West Point celebrates Arbor Day with two donated oaks

Published 10:36 am Saturday, February 17, 2018

WEST POINT — West Point city officials celebrated Arbor Day Friday morning in J. Smith Lanier II Park in the downtown area by thanking Point University for two trees that were recently planted in the park by city employees Thomas Scott and Sammy Inman.

Two overcup oaks have been gifted to the city by an anonymous person who wanted to make a contribution through thee university. City Manager Ed Moon said the donation was a most appropriate one since it fits in with what the city has been doing. “This tree grows well in our climate,” he said. “We have planted them in other locations in the city.”

The overcup oak is native to the Southeastern states. It can grow up to 60 feet in height with a base that’s some 30 inches across. Its dark green leaves are lyre shaped and are usually between four and six inches in length. The leaves are light green on the inside. The tree gets its name for its cup-shaped acorns.

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The crowd that gathered in the park included Moon, Mayor Steve Tramell, council members Jerry Ledbetter, Sandra Thornton and Ben Wilcox, and students and staff from Point University.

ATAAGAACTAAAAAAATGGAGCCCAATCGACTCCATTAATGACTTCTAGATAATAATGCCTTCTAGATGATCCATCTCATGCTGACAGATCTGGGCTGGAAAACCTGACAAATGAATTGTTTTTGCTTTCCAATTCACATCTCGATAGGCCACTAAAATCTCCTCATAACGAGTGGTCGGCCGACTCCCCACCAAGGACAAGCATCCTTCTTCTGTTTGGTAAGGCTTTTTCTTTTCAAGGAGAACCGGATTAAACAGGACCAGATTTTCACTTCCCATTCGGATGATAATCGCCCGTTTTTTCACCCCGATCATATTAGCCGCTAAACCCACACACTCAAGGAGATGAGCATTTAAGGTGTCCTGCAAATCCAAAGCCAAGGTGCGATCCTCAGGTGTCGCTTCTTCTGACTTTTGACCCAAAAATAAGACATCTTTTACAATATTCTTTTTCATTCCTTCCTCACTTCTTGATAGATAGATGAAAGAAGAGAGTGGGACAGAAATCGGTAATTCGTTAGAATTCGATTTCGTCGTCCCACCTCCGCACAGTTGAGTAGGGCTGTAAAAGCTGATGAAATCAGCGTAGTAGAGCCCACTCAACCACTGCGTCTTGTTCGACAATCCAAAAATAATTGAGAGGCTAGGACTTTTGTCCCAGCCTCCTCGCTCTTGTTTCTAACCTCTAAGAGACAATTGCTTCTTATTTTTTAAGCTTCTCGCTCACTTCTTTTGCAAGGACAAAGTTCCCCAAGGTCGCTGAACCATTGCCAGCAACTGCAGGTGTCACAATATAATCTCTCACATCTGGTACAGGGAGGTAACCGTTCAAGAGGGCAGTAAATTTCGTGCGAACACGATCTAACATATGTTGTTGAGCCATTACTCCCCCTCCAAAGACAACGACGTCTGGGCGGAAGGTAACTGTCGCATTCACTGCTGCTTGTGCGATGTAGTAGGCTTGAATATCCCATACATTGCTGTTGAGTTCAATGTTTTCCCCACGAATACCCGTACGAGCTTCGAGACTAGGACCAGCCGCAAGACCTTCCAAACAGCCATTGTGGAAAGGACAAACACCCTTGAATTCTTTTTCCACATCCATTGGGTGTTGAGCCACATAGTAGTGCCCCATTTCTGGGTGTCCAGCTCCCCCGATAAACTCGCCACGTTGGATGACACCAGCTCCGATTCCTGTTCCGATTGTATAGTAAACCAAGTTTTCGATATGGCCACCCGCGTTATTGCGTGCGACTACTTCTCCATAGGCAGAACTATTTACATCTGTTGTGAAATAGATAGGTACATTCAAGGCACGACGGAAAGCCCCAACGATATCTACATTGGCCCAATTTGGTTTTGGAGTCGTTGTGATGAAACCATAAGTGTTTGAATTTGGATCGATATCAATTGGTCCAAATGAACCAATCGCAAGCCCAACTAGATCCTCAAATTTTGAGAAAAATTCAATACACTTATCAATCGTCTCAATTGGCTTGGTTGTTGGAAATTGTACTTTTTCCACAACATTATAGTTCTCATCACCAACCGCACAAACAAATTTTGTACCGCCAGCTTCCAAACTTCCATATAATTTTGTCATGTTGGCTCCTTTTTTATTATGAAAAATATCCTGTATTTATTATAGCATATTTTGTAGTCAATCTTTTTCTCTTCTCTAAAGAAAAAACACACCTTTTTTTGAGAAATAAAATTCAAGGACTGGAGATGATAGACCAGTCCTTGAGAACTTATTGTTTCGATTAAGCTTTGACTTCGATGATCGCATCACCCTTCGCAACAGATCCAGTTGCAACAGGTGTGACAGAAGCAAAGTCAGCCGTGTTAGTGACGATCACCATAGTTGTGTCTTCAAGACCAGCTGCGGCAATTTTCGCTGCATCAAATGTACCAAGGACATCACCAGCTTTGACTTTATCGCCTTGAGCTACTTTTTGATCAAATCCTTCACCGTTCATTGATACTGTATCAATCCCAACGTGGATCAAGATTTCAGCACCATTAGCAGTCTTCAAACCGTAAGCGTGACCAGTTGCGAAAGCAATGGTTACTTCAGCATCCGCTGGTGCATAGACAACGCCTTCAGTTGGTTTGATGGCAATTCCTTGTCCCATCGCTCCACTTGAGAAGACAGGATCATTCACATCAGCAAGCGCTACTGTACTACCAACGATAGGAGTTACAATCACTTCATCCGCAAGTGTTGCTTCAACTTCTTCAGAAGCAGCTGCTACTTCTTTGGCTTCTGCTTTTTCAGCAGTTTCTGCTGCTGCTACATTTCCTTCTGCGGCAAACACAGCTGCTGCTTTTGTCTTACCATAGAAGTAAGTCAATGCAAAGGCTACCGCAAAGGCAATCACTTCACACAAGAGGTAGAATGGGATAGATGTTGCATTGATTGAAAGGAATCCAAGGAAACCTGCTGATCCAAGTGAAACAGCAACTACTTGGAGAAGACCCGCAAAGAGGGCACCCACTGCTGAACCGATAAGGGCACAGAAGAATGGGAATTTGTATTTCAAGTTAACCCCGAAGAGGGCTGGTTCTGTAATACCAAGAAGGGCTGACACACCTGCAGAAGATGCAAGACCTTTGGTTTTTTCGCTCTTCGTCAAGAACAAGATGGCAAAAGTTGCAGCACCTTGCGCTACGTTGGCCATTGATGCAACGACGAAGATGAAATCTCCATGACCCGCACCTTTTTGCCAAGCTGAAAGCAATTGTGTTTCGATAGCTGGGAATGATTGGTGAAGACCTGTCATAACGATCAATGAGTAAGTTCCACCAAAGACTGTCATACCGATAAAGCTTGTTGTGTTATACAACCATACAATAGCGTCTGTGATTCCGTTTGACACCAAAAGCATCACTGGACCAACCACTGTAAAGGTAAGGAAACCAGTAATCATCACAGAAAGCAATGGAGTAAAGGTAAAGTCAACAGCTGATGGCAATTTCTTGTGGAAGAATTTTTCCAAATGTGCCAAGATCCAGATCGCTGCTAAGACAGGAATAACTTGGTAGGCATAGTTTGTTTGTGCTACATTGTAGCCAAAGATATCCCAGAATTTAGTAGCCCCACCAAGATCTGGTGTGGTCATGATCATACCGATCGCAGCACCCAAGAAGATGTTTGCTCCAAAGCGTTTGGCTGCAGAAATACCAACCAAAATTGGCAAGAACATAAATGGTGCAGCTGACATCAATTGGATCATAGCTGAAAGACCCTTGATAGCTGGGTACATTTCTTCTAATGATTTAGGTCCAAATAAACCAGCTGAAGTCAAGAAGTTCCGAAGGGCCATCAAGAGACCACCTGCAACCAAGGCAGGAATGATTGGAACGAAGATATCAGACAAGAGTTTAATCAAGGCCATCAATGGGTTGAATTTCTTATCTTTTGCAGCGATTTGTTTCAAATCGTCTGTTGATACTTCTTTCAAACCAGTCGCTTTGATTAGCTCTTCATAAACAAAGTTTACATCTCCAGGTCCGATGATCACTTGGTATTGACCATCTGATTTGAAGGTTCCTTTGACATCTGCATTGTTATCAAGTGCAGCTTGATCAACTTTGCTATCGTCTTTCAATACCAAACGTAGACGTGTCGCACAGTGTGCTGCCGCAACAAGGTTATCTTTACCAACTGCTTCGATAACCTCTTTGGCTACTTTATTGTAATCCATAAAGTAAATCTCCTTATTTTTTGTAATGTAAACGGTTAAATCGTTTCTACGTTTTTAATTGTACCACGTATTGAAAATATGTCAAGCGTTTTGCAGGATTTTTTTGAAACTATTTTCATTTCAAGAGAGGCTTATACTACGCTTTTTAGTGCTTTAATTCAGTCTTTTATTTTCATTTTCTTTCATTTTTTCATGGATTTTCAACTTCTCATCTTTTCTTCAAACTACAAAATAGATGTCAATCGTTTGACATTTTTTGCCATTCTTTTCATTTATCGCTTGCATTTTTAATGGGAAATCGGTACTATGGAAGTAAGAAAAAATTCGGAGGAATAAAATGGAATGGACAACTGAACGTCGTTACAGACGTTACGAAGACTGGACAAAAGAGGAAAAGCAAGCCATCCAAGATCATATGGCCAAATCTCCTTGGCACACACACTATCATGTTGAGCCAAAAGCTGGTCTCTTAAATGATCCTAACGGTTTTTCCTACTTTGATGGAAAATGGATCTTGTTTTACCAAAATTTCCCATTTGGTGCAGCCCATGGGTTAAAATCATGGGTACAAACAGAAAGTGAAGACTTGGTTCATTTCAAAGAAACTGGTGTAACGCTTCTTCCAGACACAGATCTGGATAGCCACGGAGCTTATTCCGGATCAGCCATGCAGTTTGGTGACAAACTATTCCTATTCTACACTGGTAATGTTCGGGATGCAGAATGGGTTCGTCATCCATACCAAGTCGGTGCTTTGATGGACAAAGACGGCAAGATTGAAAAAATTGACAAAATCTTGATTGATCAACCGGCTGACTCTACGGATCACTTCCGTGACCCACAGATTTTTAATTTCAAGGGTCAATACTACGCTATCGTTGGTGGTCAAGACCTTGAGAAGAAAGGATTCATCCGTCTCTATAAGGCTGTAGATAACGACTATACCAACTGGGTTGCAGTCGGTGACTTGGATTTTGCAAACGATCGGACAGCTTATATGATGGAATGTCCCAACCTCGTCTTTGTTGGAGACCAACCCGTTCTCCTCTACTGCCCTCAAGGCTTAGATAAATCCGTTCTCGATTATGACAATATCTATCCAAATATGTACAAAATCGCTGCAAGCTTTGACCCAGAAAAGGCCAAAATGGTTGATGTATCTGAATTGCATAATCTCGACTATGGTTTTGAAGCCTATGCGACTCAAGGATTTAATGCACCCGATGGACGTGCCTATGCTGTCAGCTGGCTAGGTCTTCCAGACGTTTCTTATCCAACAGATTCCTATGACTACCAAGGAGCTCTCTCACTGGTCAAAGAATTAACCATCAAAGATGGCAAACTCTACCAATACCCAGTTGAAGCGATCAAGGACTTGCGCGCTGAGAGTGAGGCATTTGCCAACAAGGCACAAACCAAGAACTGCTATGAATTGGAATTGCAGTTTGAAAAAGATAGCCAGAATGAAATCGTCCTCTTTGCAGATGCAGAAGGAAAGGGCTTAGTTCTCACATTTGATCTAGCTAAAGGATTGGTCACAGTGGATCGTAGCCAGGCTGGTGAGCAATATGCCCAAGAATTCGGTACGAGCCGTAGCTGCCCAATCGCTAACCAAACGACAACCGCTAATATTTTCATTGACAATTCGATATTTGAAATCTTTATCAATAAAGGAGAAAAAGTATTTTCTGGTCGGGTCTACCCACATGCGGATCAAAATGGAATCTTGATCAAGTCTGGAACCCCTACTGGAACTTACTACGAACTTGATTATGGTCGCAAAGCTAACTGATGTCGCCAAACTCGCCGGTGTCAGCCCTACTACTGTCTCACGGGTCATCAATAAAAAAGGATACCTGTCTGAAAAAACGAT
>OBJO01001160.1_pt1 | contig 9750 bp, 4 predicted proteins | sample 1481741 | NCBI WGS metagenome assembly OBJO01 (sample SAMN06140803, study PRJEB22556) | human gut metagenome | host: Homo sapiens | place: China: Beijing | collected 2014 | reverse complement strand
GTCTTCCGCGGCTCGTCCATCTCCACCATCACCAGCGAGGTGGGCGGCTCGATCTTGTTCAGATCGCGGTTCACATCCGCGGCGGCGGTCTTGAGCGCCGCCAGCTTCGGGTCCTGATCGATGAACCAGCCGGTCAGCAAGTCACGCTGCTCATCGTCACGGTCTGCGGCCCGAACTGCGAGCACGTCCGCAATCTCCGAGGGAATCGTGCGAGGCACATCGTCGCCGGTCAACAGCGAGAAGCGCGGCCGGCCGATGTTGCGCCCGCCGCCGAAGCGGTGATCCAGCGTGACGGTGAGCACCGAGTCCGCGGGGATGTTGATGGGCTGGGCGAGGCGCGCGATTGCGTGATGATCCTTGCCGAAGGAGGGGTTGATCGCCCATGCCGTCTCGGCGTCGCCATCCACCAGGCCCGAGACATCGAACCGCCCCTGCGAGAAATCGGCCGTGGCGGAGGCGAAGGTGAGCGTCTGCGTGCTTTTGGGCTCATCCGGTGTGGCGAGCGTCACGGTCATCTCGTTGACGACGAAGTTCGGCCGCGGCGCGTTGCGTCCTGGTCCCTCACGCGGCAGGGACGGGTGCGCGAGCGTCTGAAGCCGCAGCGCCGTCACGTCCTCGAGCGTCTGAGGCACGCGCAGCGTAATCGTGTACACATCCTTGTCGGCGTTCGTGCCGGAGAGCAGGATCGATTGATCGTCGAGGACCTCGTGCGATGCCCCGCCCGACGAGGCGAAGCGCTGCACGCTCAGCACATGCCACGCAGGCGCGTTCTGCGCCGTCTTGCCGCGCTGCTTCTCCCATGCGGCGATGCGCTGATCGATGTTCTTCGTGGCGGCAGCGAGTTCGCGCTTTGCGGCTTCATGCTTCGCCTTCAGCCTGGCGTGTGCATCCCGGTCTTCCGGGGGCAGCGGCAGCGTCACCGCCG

The mayor thanked everyone for turning out on a very windy morning. “I urge all citizens to plant trees to gladden the heart and to promote the well being of this and future generations,” he said. “Let’s celebrate Arbor Day and to support efforts to protect our trees and woodlands.”

Arbor Day was first celebrated in the U.S. in Nebraska in 1872. Thanks to the leadership of J. Sterling Morton, approximately one million trees were planted in the Cornhusker State that year. Today, Arbor Day is celebrated in every state and across the world. A proclamation read aloud by the mayor noted that trees can reduce the erosion of topsoil by wind and water, cut heating and cooling costs, moderate the temperature, clean the air, produce life-giving oxygen and provide habitat for wildlife.

“Trees are a renewable resource, giving us paper, wood for our homes, fuel for our fires and countless other wood products,” the mayor said. “Trees in our city increase property values, enhance the economic vitality of business areas and add to the beauty of our community. Wherever they are planted, trees are a source of joy and spiritual renewal.”